The cremation reportedly lasted about two and a half hours until around 6.30pm, bodyguards shoveled dirt over the alleged remains and attempted to disguise the site. In official statements afterwards, some of those present reported that the corpses were initially blackened, burned and cut open, but that some extremities were still recognizable.
Assuming this reconstruction to be true, we must accept that, according to this report, the ashes would have been collected from Hitler’s body and placed inside a small metal box which would then be entrusted to Artur Axmann, leader of the Hitler Youth.
This reconstruction could find comfort in the fact that the Hitler Youth leader had become very close to Hitler in the last days of his life, having moved his headquarters to Wilhelmstraße 64, opposite the Führer Bunker. Axman, who had a prosthetic right arm having lost his arm in combat on the Eastern Front early in the war, had been awarded two decorations, including the Iron Cross First Class and the Gold Cross of the German Order; the latter is the rarest decoration of all and Artur Axmann is one of only 11 servicemen to have received this honor and one of only two who survived the war. It was a sign of Hitler’s esteem for the Hitler Youth leader .
A few days before the end, Hitler would have had a long private meeting with Axmann, during which he intimated that Nazi ideology would have to be preserved and transmitted in order to survive its demise, and that to do this, one would have to rely on about a next generation of young Nazis, who would be trained and led by Axmann himself.
Indeed, it seems that Axmann had already created a clandestine Nazi organization months ago, to survive the German surrender.
Axman would therefore materialize the future of Nazism, becoming the living link between Hitler and the new generation.
One of those who noticed the collection of ashes delivered to Axman was reportedly Hitler’s secretary, Trudl Junge, who was interrogated on August 30, 1946 in Garmisch-Partenkirchen, Bavaria, by the United States Army Counterintelligence Corps.
Junge stated, that Axmann had taken the ashes. His text statement was:
“Hitler’s ashes were collected in a box which was given to Axmann. As to his further use of it, I have no idea. I last saw him on May 2, when I left the Reich Chancellery”
Otto Günsche was at the time of Junge’s declaration in captivity in Moscow. The Soviets had stormed and captured the Reich Chancellery and the Führer’s Bunker on May 2, 1945. But these buildings were nearly empty by the evening of May 1, 1945. A breakout had been attempted by the remaining personnel of the Bunker and the Reich Chancellery.
When the Soviets took over the area around the Führer’s bunker, they quickly discovered the partially cremated corpses of Doctor Joseph Goebbels and his wife, Magda. Goebbels had taken over after Hitler’s death in Berlin and attempted to negotiate a failed ceasefire with the Soviets. He had shot his wife in the garden of the Reich Chancellery, his adjutant, SS-Hauptsturmführer Günther August Wilhelm Schwägermann, as he supervised some sentries to burn the bodies in the open and finally himself.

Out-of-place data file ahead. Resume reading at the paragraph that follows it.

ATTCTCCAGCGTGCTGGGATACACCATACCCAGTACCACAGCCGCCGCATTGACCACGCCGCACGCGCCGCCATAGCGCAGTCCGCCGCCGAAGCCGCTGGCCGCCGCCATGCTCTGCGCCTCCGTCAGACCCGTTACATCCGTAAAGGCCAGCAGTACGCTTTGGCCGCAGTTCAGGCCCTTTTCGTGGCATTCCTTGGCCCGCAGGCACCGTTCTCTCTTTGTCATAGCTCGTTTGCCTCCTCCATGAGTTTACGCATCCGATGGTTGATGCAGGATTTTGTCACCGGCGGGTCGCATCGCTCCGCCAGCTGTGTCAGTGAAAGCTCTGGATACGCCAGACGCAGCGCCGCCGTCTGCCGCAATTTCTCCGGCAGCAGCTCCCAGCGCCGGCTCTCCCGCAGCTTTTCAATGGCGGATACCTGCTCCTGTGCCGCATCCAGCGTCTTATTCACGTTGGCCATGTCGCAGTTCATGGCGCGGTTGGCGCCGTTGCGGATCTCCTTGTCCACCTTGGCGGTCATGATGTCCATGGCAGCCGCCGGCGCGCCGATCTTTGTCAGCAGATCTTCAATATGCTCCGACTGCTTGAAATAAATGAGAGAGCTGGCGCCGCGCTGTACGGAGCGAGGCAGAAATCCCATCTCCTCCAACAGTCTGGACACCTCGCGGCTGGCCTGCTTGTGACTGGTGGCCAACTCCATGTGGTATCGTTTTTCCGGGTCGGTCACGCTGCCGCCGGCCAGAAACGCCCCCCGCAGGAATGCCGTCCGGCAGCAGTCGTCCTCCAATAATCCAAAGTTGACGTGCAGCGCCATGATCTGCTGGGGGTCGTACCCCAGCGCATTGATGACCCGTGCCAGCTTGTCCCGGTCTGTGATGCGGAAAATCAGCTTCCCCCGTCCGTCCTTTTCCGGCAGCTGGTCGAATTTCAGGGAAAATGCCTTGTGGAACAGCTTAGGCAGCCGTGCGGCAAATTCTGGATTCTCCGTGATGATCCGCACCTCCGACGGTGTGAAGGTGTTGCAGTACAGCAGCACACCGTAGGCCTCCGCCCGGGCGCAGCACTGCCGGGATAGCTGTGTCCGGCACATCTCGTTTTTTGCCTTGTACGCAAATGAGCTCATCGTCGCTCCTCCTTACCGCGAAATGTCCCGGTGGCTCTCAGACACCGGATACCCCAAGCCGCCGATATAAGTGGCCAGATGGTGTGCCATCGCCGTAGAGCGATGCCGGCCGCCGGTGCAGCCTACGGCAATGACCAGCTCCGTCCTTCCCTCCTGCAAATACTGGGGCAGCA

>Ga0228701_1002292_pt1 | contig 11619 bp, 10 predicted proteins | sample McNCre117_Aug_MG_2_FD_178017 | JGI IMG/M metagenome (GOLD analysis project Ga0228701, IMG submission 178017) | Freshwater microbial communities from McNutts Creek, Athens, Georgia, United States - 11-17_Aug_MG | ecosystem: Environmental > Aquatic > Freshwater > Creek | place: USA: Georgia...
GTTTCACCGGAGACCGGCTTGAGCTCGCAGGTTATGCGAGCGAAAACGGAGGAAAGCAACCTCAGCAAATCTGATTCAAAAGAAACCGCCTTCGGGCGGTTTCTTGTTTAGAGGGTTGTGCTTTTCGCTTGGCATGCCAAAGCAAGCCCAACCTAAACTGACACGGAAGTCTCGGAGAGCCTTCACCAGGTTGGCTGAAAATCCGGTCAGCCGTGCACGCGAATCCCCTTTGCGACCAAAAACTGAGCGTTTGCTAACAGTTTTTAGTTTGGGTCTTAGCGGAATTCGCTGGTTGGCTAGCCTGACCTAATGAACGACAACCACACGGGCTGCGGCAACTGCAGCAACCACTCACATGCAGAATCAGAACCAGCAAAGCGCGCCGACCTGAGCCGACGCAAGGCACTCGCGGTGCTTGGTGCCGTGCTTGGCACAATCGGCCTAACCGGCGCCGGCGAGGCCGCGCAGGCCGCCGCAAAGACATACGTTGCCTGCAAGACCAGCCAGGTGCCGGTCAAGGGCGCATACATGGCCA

The Soviets recovered the bodies of Goebbels, and of small children who had been poisoned with cyanide capsules to prevent their capture inside the bunker, fearing they would end up like the Italian fascists.
Axmann had many adventures in escaping from Berlin and was certainly very lucky to break free from the Soviet encirclement, since – almost all members of his escape group were captured – He stated in his autobiography, published in 1995, where he explains that his intention was to join Grand Admiral Dönitz’s new Nazi government in the north. Axmann also claimed after the war that he buried Hitler’s gun under Berlin’s Zan Kruger Bridge. A claim later rejected by Hitler’s aide, Otto Günsche. Interviewed by historian David Irving in March 1967 at his home in Germany, Günsche claimed that Axmann had kept the gun as a keepsake.
Quote: “There is some reason to believe that his family still has it”
Axmann certainly seemed more prepared than many other Nazi leaders during his escape, carrying fake IDs with him. This would fit with what is known of his actual plan, which would not have simply consisted of disappearing underground, but rather involved postwar planning for the creation of a new shadow Nazi organization, albeit under American occupation.
This plan would dictate his subsequent movements in Germany in 1945. British military intelligence officer Hugh Trevor-Roper was assigned to investigate Hitler’s death in 1945 and was able to interview several witnesses who had fled to the West. In 1947 he stated, regarding the story of the ashes, quoting:
“It would have been a logical act to pass on these sacred relics to the next generation.” End of quote.
Axmann apparently leaves the Führerbunker for good with Hitler’s pistol and possibly with some of the Führer’s ashes in a box. Trevor-Roper repeated this view in February 1951, when he stated in Commentary magazine , quoting: